You’ve settled into your new home, you’re ready to give it a thorough spring cleaning. The trouble is, you don’t know where to begin. Get started by following these simple tips from Lee’s Moving:
- Don’t clean what you don’t need. Your first step should be decluttering. The moving process may have illustrated that you have more stuff than you need. Take this opportunity to gather up clothing, tools and small appliances you haven’t used in a year and donate them to charity. They shouldn’t still be sitting around collecting dust the next time you move.
- Put seasonal items out of sight and out of mind. Spring cleaning is the time to put away holiday decorations and other items you only use seasonally. Here are some storage tips: Clear plastic bins are the proper storage containers, because they allow you to stack them and see what’s inside. Use vacuum-sealed bags to store heirlooms.
Now that you’ve gotten the clutter out of the way, it’s time to hunker down and do some deep cleaning. This means giving attention to parts of the house that tend to get ignored during weekly wipe-downs.
- Spring is the perfect time for carpet and upholstery cleaning. Spray the fabric with hot water to relax fibers and loosen dirt. (Sparkling water also brings dirt and stains to the surface.) Then scrub the fabric gently with cotton rags and apply ScotchGard to protect it.
- You need to do the windows. Yes, window cleaning can be a time-consuming chore, but here’s good news: It doesn’t have to be expensive. Any kitchen dish soap will lift dirt and grease and leave the glass slippery enough for your squeegee to glide down the surface. Consider choosing biodegradable soaps that will protect plants and, more importantly, the pets and toddlers who may but their mouths on the glass or sills. Vinegar works.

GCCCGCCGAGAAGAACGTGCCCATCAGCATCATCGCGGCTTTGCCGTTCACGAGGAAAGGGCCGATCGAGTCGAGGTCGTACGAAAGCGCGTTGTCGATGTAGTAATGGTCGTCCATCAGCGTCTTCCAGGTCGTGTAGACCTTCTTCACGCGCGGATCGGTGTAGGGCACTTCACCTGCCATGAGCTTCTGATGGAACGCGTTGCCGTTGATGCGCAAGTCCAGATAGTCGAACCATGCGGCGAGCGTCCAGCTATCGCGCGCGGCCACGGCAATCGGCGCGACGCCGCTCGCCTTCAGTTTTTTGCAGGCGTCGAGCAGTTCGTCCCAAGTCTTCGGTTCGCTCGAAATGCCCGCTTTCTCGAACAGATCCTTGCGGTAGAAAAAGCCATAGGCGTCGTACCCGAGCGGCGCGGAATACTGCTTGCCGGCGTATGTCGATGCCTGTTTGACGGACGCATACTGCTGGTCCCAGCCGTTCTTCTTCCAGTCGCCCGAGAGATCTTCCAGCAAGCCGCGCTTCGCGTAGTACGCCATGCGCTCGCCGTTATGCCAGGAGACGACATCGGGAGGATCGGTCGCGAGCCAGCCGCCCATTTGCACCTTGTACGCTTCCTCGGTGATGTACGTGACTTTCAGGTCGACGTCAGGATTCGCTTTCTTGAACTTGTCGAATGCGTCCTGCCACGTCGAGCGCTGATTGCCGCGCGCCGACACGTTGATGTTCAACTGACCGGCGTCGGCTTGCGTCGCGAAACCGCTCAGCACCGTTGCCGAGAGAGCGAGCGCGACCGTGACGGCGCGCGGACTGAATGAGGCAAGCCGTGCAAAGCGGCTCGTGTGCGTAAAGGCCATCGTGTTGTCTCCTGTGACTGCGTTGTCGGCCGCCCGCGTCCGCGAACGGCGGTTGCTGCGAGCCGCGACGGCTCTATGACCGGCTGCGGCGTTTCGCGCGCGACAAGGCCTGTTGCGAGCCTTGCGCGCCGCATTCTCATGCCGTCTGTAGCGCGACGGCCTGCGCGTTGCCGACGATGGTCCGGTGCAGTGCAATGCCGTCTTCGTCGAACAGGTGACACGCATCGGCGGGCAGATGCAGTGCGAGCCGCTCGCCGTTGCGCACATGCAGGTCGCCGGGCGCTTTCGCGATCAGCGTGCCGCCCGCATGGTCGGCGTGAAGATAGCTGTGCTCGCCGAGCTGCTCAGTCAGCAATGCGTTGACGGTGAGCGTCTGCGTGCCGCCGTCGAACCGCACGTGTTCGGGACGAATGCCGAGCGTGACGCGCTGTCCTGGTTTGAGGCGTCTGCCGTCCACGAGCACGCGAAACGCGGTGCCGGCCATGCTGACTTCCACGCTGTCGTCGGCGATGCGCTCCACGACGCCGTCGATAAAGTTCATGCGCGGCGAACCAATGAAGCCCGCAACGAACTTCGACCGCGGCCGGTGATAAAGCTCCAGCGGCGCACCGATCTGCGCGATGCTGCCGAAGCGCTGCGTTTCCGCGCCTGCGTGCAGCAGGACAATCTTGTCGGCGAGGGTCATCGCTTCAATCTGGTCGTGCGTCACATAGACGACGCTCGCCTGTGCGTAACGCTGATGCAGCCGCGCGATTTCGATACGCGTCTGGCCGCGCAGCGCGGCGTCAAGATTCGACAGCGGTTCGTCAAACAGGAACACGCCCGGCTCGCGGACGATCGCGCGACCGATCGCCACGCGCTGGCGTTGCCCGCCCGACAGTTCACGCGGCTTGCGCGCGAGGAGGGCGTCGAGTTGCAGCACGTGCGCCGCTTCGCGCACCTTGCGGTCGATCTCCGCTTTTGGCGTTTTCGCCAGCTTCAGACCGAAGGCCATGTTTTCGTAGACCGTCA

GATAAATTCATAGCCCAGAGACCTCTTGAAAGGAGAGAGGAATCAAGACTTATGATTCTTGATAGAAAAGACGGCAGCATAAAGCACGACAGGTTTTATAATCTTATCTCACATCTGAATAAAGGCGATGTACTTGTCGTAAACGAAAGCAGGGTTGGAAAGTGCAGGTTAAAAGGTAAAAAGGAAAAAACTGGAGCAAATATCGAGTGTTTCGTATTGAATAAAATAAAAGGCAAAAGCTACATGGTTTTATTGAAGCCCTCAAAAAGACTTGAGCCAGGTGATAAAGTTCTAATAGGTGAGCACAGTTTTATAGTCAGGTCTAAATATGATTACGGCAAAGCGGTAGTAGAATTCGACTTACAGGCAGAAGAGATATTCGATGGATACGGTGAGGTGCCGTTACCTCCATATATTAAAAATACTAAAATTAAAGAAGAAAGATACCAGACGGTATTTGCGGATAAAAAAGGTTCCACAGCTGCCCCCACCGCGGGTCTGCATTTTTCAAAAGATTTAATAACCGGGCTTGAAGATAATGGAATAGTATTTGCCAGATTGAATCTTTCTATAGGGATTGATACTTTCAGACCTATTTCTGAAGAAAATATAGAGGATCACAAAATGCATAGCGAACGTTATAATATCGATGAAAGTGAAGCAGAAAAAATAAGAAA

- Hit the showers. It’s time to discuss kitchen and bathroom cleaning. If you used vinegar on your windows, keep it handy, as it’s also ideal for scrubbing shower tiles and grout. Use a dish brush – or a toothbrush for tiny crevices – to get into the grout. Use baking soda to remove mold stains and deodorize drains (You know what else reduces odor? Vinegar, once again!) One last bathroom tip: Use dryer sheets to clear away soap scum.
- Get all up in your kitchen. Everyone gathers in the kitchen at parties, right? Better make sure it looks – and smells – inviting! Don’t use the self-cleaning function on your oven. Instead, mix water with vinegar and baking soda (we told you to keep those items handy!) in a spray bottle. Remove the grates and heating elements and spray the inside of the oven. Close the door, go to bed, and give the solution 12 hours to work. The next day, wipe down the oven with soapy water and a cotton cloth. As long as you’re working on the oven, use spring cleaning as an opportunity to clean the range hood filter. Boil water in a large pot and add half a cup of (wait for it) baking soda. Place the filter in the pot to soak, flipping it to ensure grease is removed from both sides. One last thing: That smelly garbage disposal. Eliminate odors using lemon ice cubes. Fill an ice cube tray with chunks of lemon, rock salt and water. Once they’ve frozen, send the cubs down the drain and run the disposal. The rock salt will scrub the blades, while the ice knocks off gunk and grime. And the lemon pieces? They keep the sink smelling fresh.
Categorised in: After the Move